The Winter Season and Catfish Effect

Winter Season and Catfish Effect

For years anglers have believed that catfish innately understand winter is coming and they feed heavily to pack on weight to tide them over the lean times on the horizon. But new research suggests that may not be the case.

A recent study out of the University of Arkansas at Pine Bluff shows that even though cold-water temps make catfish lethargic and uninterested in feeding, they do not completely shut down their metabolisms. Instead, the fish eat small amounts of food frequently to maintain their body temperatures and keep their metabolic rates up to prevent a major crash that would trigger a decline in their immune systems and potentially lead to disease.

The researchers tracked the movements of more than 300 individual channel catfish across four winters in a reservoir located in northeast Arkansas. They found that the fish formed long-lasting aggregations in a moderately deep area of the lake, which they defined as the “aggregation zone.” The formation and stability of the aggregation was closely linked to low water temperatures. The aggregation behavior could be a way to conserve energy by reducing travel costs and the need for predator detection. The fish also tended to stay in their aggregation zone throughout the day, but moved out at dusk and night when they went to hunt or spawn.

In the study, the researchers manipulated both air and water temperatures to more accurately mimic the changes in temperature and salinity that occur in natural lakes on longer time scales. They found that while both temperature and salinity impacted the behavior of the fish, the effect of the temperature was much greater. They also found that the aggregation zone was influenced by a number of other factors including water movement and dissolved oxygen concentrations.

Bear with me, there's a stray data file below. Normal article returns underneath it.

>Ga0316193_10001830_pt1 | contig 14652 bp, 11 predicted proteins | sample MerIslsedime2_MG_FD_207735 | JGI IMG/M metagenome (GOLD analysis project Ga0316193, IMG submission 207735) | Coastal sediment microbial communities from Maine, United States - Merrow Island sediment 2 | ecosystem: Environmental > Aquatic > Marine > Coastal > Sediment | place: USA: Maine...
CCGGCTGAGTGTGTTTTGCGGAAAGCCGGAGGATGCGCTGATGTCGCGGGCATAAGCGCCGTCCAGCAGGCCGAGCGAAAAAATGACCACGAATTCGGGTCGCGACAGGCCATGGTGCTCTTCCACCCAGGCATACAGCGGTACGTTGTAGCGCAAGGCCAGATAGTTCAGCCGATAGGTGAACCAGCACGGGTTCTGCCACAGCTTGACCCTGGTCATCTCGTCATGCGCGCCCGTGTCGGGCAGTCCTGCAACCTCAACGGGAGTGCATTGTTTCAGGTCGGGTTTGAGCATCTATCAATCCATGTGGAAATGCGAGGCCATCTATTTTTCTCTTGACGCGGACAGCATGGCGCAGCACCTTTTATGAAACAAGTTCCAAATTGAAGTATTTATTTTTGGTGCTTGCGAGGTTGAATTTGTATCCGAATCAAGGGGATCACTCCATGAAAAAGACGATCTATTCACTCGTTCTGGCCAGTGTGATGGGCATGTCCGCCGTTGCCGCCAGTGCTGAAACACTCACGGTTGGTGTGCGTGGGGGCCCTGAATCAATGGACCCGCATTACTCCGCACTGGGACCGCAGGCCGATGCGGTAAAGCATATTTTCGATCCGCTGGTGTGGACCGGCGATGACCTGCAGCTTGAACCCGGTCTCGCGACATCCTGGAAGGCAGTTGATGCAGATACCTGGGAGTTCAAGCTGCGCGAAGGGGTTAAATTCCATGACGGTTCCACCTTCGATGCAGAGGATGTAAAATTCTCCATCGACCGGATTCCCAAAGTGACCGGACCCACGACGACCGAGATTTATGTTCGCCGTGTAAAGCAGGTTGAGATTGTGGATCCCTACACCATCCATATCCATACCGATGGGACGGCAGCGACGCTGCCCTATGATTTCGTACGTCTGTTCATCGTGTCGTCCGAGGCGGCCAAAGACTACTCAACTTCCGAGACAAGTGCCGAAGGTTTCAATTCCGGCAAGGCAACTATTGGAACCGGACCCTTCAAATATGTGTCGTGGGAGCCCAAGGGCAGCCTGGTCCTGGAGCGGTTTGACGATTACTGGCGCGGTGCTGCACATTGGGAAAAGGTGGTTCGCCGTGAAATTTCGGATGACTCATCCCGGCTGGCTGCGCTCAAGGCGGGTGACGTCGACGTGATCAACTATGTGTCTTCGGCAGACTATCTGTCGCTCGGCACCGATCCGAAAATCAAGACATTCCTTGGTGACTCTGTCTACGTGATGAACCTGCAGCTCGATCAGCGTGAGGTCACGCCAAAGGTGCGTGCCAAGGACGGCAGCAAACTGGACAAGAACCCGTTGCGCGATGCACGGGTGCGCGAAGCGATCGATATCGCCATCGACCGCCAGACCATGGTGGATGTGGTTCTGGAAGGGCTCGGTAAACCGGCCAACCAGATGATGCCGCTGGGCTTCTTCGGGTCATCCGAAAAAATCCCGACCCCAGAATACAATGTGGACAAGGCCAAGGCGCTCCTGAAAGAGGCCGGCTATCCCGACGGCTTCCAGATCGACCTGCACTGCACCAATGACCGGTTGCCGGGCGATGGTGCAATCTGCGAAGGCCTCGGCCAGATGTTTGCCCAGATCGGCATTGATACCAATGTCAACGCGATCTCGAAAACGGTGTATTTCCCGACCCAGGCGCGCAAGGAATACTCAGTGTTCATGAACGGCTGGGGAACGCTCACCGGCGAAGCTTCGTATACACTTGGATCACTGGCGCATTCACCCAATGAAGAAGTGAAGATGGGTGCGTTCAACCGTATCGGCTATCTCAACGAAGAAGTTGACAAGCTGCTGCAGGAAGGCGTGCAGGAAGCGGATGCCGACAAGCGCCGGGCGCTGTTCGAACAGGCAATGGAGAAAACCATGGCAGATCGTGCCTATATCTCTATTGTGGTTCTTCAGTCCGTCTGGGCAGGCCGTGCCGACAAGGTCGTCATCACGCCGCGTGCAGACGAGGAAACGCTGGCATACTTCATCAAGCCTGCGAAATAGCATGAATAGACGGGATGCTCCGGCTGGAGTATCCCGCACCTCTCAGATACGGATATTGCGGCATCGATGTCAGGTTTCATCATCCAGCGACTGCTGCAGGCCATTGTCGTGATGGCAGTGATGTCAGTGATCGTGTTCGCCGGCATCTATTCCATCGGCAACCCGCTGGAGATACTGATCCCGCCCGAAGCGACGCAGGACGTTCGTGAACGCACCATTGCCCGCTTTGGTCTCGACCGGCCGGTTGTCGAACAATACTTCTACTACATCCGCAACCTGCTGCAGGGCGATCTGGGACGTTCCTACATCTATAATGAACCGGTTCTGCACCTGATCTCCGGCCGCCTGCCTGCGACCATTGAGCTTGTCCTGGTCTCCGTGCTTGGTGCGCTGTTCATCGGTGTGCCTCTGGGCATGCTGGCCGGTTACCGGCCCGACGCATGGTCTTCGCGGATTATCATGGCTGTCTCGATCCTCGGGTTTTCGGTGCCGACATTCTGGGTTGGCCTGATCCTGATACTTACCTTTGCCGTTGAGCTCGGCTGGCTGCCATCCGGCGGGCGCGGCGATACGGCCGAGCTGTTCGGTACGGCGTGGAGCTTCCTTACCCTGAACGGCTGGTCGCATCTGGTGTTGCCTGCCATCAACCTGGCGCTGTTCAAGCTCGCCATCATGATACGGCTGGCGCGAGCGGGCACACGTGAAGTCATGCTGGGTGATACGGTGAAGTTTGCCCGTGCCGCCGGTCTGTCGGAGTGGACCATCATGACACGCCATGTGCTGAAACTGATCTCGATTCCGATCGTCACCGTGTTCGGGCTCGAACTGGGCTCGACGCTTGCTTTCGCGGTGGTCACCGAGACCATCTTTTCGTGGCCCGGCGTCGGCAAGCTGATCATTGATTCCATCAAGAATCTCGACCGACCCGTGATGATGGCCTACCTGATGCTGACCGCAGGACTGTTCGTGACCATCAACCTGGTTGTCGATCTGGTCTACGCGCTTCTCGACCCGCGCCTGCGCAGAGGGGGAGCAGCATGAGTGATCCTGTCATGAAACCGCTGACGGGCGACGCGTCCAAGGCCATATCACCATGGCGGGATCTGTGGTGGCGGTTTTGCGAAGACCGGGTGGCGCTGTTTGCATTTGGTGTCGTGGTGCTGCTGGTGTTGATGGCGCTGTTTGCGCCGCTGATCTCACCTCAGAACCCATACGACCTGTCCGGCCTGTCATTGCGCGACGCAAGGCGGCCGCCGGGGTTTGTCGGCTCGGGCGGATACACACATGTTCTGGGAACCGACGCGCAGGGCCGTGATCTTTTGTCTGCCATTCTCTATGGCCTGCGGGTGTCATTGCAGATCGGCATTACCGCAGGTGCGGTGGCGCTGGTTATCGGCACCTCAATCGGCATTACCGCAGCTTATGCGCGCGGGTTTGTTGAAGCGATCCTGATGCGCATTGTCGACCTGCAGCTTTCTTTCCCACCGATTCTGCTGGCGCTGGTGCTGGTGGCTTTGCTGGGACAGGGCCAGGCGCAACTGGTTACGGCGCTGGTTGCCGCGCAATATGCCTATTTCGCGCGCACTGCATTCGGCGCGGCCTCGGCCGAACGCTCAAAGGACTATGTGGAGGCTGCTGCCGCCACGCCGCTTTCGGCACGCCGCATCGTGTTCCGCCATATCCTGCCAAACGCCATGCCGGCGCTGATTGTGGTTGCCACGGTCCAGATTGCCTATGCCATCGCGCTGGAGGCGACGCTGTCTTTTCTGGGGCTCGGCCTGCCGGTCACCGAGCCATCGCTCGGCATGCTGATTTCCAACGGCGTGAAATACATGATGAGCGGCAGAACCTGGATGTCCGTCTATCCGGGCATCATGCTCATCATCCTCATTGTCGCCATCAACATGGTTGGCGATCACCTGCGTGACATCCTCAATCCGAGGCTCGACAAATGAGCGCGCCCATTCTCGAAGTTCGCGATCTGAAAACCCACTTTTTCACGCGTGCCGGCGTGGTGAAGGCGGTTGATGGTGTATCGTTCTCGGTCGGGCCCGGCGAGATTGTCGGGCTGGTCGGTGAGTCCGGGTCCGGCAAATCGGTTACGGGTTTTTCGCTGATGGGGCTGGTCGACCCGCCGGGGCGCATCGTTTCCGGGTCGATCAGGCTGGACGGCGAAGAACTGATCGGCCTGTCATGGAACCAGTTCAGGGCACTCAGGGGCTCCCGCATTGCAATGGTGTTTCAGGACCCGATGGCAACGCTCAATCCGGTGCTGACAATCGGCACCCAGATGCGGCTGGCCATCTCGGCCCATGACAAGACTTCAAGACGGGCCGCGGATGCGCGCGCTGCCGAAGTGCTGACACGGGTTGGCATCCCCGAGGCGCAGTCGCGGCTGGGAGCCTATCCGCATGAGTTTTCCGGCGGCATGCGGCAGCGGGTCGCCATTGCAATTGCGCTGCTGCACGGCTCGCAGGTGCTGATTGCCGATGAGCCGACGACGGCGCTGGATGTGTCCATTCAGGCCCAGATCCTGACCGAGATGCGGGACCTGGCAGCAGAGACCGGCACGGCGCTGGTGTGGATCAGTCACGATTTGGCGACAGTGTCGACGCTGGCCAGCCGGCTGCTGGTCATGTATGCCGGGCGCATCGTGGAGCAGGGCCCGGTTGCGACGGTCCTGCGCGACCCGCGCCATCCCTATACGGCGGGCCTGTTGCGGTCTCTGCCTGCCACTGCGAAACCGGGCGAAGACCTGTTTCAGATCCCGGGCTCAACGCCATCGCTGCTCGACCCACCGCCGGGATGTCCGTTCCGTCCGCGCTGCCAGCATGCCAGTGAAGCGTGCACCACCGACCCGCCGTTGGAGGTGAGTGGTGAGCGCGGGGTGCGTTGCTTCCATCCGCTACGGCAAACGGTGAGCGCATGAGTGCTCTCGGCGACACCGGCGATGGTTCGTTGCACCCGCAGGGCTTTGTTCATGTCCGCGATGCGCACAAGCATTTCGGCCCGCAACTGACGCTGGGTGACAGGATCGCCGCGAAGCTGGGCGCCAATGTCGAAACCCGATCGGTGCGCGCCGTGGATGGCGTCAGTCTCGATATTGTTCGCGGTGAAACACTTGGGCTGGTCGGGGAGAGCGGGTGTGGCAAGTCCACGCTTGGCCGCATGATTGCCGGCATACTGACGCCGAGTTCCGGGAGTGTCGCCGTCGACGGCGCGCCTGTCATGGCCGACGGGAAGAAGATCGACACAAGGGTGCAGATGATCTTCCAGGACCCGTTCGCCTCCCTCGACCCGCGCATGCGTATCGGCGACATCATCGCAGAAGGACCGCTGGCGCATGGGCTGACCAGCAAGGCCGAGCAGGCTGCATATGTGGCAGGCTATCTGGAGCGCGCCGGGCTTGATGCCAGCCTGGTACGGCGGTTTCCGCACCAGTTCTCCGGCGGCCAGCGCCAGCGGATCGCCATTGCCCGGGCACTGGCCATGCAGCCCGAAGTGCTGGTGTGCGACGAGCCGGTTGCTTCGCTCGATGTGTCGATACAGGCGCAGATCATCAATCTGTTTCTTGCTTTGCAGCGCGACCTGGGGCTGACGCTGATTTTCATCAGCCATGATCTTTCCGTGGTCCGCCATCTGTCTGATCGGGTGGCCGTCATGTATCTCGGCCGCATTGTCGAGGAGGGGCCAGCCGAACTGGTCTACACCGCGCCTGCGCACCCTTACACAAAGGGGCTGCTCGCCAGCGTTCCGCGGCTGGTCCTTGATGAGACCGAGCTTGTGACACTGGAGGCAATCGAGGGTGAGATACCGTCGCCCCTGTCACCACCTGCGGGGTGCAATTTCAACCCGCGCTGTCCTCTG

While the aggregation zones did not change in size over the study, they did shift location on the lake. The location of the aggregation was also influenced by weather conditions such as rainfall and wind. In the warmer 2019 winter, the aggregation zone was positioned slightly further south than in previous years. However, the overall size of the aggregation zone was comparable to that of other winters.

Interestingly, the study also found that snow triggered a feeding response in both flathead and blue catfish. They tend to be the most lethargic of all catfish in winter but snow triggers them to rise out of their winter holes and seek out food. They also feed more aggressively in cloudy weather. This is because clouds reduce visibility making it easier for the fish to find their prey.

As an angler I have seen this same behavior on many days in the winter. If the conditions are right I will often go fishing before a snow storm. I believe it is a natural tendency for the fish to want to stock up on food before they are trapped in their holes by a heavy snow. I have also seen this same action occur during rain showers that cause the water temperature to rapidly rise.